The first answer that’s probably popped into your mind is based on your previous experience. Maybe it was, but would you have considered exploring the following questions:
- To redesign the product to be sturdier – which is an expensive approach as it would impact manufacturing and require recertification.
- Package the units in sturdier boxes that can absorb more impact – better, but also pricey per unit.
- Train warehouse packers – an exercise that would have led to failure due to the turn-over rate and number of warehouses/warehouse workers you would have to train and then monitor.
You might have thought about these things, however the answer is not as important as the process. The answer my friend came to was because of the knowledge he had of the design thinking process. It is applicable as a thinking model to many contexts.
A design thinking process in action
Let’s explore my friend’s thinking. He:
- Methodically asked broader questions to solve the problem.
- Observed the problem before jumping to solutions.
- Spent time speaking to the warehouse workers and the people who transported the materials. What was success for them? How did they perceive the detonators? Did they know what a detonator is or care?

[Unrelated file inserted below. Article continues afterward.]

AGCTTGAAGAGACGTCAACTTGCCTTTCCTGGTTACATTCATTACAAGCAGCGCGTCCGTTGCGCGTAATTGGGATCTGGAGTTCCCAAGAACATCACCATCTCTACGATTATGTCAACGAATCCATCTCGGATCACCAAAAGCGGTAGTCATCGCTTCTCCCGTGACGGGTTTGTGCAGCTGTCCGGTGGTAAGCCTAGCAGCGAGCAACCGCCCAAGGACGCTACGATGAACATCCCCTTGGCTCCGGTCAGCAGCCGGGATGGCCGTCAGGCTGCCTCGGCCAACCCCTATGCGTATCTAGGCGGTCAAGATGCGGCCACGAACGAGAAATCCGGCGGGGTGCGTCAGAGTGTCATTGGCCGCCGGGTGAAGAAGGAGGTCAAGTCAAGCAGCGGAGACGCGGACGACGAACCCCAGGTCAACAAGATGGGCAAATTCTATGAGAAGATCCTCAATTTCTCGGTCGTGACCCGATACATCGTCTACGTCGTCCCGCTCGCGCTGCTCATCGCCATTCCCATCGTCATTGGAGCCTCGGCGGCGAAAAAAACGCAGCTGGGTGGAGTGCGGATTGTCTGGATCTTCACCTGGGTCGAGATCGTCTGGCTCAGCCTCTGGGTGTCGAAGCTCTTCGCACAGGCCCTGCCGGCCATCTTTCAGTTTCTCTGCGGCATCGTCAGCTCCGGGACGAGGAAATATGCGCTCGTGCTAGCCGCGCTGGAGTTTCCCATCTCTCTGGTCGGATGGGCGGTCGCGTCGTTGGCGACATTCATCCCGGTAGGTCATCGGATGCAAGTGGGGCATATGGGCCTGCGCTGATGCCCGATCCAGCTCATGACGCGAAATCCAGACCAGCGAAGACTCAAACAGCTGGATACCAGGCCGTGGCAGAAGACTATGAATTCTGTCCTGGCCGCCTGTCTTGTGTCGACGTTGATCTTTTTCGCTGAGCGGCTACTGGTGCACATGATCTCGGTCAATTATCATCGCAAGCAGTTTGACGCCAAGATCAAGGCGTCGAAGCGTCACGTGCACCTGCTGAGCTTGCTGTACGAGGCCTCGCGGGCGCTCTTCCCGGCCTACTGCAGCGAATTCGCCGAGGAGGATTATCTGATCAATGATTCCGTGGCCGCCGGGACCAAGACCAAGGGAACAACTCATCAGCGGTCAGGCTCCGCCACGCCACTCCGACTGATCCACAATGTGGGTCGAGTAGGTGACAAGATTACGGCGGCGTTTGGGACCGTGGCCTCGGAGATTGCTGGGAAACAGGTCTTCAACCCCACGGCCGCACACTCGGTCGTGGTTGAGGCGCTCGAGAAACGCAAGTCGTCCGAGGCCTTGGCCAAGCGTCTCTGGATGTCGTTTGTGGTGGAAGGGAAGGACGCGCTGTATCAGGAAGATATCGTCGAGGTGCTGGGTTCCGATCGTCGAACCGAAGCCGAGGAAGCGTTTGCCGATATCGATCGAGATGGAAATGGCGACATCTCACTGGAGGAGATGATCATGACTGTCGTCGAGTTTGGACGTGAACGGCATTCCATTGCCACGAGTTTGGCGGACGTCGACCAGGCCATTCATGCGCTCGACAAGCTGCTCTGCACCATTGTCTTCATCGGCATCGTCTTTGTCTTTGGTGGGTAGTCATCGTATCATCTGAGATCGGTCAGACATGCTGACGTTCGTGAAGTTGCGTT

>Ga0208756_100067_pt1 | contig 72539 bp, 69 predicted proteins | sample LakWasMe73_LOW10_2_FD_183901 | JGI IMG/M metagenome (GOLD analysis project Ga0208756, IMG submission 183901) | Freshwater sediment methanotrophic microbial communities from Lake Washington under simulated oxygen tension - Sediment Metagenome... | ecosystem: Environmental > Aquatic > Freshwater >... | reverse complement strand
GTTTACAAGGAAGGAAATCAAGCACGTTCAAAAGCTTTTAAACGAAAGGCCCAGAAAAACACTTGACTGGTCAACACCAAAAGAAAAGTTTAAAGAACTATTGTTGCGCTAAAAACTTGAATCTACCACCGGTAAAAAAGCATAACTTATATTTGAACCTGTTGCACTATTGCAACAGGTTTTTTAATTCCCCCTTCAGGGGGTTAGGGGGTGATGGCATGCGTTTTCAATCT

What he learned was that their success was speed in and out the warehouse, and all the management KPIs were about that.
They tried to be careful and nobody was purposefully being malicious, they just didn’t have the KPIs for not breaking things. However, there were other materials in the warehouse that were being treated more carefully in exactly the same context, why was that? What were they doing differently?
To be continued…
I’m going to leave this story with a cliffhanger, to be continued in another article about ideation and solutions.
The important element here, is that design thinking in business is not just about sticky notes and workshops. It’s about getting people to use creative thinking.
It’s about the importance of:
- Training executives to ask more questions
- Getting people to explore multiple solutions before selecting options.
- Building certainty quickly through a structured approach. This will increase your product’s success in the marketplace.
Stay tuned for more from Nevo in the coming weeks where we conclude the case study and explore how this example works through the design thinking process.
Author: Nevo Hadas. Nevo is a partner and co-founder of DYDX (formerly &Innovation). DYDX is a digital transformation and innovation consultancy that uses this skill to solve tough business challenges for a diverse array of clients. He works with global leaders to unlock innovative concepts. He helps develop powerful digital products and services for consumers and businesses in emerging markets.
PS. Did you know that we have some short courses that teach you all you need to know about design thinking and creative thinking? Check out our 10 week online Design Thinking short course, that DYDX worked with us to build, and our 5 week Creative Thinking accelerator course.